"The university represents the state, and they are soft, easy targets," says Diya Nijhowne, director of the US-based Global Coalition to Protect Education From Attack. "It's much easier to blow up a university than a military installation."
   
   * * *
   
   Teaching undergraduates or conducting esoteric research are not ways to garner a great deal of sympathy.
   
   "People don't see professors and academics as particularly needy," says Sarah Willcox, director of the Scholar Rescue Fund (SRF). "They are the 'elite' of society, so they don't generally draw as sympathetic an ear."
   
   SRF has underwritten fellowships for 602 at-risk scholars from 53 countries over the past 13 years. SRF is a division of the Institute of International Education (IIE), which administers the Fulbright Program for the State Department, and maintains offices across the street from United Nations headquarters. The 10-person staff reviews and verifies an applicant's credentials as well as any reported threats. A dossier is then prepared for a selection committee, which makes decisions based upon something called the Rupp Doctrine.
   
   It's named for IIE board member George Rupp, a former president of the International Rescue Committee — a humanitarian aid group founded in 1933 thanks to Einstein. As long as applicants are not accused of serious crimes or human rights violations, their politics are ignored, and only two questions are asked to determine if they qualify: "Is this applicant a scholar?" and "Are they at risk?"
   
   Currently, the most acute demand is in Syria, where universities have reportedly lost about one third of their professors and at least 100,000 students. President Bashar al-Assad's regime has long maintained a vast network of agents and informants at universities, so any contact between SRF and Syrian scholars must have a cloak-and-dagger element.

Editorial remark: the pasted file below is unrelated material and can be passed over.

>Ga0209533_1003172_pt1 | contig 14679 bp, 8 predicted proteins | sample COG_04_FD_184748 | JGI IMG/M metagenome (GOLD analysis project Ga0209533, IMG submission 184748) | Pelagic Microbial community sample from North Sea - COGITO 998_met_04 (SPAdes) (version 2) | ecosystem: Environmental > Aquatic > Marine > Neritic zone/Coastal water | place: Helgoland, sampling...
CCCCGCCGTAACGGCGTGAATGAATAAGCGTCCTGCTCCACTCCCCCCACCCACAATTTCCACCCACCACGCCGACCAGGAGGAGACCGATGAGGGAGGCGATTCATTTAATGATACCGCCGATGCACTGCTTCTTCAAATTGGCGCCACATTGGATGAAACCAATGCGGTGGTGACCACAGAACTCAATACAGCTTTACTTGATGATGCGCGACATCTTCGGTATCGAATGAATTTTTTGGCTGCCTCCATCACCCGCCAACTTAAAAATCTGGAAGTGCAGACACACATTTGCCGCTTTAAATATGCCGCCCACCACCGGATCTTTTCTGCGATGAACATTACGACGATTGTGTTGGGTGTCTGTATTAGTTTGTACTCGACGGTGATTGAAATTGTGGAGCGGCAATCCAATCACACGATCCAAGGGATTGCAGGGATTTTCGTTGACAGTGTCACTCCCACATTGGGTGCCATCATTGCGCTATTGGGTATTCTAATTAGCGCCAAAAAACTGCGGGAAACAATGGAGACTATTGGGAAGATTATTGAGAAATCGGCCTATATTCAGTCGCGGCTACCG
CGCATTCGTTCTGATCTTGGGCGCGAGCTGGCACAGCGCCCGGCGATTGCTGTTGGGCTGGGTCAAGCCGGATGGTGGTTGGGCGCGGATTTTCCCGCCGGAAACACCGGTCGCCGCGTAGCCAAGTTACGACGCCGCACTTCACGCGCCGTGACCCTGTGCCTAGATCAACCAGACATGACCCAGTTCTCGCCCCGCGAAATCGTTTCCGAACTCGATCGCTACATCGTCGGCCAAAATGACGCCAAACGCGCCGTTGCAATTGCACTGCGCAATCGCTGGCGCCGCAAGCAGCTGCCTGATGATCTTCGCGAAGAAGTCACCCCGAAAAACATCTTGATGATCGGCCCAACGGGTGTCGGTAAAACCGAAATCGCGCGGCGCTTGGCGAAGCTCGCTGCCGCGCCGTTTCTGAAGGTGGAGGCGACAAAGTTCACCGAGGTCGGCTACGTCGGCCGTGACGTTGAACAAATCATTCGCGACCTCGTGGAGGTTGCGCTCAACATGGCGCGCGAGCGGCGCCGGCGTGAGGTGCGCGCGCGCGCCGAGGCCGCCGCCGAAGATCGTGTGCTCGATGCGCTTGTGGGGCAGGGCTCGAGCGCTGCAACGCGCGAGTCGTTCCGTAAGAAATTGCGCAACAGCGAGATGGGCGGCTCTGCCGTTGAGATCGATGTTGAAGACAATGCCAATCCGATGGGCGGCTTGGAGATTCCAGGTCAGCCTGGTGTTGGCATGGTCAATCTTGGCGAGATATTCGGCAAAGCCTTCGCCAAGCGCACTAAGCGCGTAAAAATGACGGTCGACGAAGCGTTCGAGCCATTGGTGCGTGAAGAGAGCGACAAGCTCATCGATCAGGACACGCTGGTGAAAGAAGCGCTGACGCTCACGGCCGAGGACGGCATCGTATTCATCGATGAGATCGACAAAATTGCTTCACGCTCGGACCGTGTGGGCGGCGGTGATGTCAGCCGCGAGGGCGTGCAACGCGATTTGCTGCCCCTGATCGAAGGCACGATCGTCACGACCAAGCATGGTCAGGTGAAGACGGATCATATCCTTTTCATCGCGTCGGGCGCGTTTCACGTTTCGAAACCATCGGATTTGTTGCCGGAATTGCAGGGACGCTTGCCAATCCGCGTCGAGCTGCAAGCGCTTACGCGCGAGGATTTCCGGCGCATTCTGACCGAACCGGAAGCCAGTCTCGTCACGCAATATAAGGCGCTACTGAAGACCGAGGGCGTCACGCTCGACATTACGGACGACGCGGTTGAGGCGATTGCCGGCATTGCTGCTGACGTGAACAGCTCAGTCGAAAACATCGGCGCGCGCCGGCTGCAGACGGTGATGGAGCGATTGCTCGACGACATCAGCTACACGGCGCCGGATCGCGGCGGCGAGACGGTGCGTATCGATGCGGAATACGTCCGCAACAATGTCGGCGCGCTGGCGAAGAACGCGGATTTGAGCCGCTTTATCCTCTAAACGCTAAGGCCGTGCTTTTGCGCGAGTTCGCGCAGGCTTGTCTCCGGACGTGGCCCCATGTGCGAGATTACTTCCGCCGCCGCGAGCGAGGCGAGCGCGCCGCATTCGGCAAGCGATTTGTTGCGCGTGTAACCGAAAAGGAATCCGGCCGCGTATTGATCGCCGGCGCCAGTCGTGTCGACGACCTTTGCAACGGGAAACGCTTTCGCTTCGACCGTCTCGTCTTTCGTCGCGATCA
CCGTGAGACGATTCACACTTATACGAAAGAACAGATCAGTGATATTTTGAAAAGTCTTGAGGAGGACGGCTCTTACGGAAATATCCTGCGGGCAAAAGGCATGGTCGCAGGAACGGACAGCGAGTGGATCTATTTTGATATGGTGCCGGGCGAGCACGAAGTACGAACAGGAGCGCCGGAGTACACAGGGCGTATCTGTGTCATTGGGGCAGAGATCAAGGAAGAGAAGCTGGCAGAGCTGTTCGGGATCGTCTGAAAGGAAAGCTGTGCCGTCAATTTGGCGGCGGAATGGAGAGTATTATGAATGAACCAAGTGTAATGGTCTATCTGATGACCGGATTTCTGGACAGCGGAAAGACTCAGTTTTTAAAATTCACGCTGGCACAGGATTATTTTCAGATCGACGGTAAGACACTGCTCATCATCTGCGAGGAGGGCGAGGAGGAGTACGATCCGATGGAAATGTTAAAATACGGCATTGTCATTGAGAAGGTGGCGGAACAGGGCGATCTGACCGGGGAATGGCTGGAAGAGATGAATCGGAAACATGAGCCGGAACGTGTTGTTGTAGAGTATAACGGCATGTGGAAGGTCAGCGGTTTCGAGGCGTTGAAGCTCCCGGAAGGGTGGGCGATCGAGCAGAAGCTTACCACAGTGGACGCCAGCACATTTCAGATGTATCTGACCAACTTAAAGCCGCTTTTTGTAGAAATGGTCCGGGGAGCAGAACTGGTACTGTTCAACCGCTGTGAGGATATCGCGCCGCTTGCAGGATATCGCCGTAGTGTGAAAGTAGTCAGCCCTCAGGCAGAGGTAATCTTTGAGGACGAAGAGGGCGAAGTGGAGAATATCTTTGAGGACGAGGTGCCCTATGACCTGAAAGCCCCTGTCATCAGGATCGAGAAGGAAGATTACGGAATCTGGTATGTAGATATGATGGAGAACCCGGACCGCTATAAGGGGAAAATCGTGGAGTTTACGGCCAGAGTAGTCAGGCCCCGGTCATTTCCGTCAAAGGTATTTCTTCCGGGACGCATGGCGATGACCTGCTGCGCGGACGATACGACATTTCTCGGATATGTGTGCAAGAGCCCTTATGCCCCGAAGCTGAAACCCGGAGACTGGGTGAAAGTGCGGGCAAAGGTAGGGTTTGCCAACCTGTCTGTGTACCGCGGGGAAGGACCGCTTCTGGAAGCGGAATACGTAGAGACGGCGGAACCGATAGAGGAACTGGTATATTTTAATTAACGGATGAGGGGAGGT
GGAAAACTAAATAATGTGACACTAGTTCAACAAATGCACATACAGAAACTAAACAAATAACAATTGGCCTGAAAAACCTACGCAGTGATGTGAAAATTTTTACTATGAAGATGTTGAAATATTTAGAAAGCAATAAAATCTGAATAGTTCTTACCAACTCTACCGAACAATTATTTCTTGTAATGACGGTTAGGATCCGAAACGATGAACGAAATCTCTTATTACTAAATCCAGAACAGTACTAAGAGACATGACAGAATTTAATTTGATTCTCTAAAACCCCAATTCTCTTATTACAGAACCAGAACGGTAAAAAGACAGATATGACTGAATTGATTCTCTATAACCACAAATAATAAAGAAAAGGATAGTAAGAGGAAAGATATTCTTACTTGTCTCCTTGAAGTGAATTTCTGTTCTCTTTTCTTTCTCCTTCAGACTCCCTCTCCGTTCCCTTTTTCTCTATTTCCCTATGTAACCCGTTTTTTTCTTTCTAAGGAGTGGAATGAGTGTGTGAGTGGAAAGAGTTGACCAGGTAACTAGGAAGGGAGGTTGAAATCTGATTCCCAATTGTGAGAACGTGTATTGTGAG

"We always have to be very cautious how we communicate," Willcox says. "We typically work very quietly through intermediaries and trusted contacts. We don't use the phone, and email language is very careful, particularly with someone we don't know yet."
   
   When the Arab Spring swept into Damascus in early 2011, agricultural economist Ahmad Sadiddin was a vocal pro-democracy proponent. He had been deferring his mandatory 12-month stint in the Syrian Arab Army while pursuing advanced degrees, but when the student deferment was abruptly ended, Sadiddin was conscripted. Unwilling to fight for Assad, Sadiddin emailed a friend in the United States who then contacted SRF. They arranged a position for him in Italy, and in August 2012, Sadiddin went AWOL.
   
   He hid out on his parents' farm in Al-Rastan while looking for a smuggler who could deliver him to the Turkish border. Sadiddin had no valid ID or passport; he could only renew them upon completion of his military service. The Turkish government, however, had recently set up a special intake apparatus for Syrian refugees who lacked documents, and after two days of being moved from safe house to safe house and from cars to motorcycles to trucks — under normal circumstances the journey would have been a simple two-hour drive — Sadiddin escaped into Turkey.
   
   A month later, he headed for the University of Florence, where he now focuses on irrigation and water management instead of on his need to stay out of sight. His wife, who was a food scientist in Syria, joined him in Italy a few months after he arrived.
   
   * * *
   
   The idea of saving the next Einstein is a romantic one. Yet, says Robert Quinn, executive director of the Scholars At Risk Network, it largely misses the point.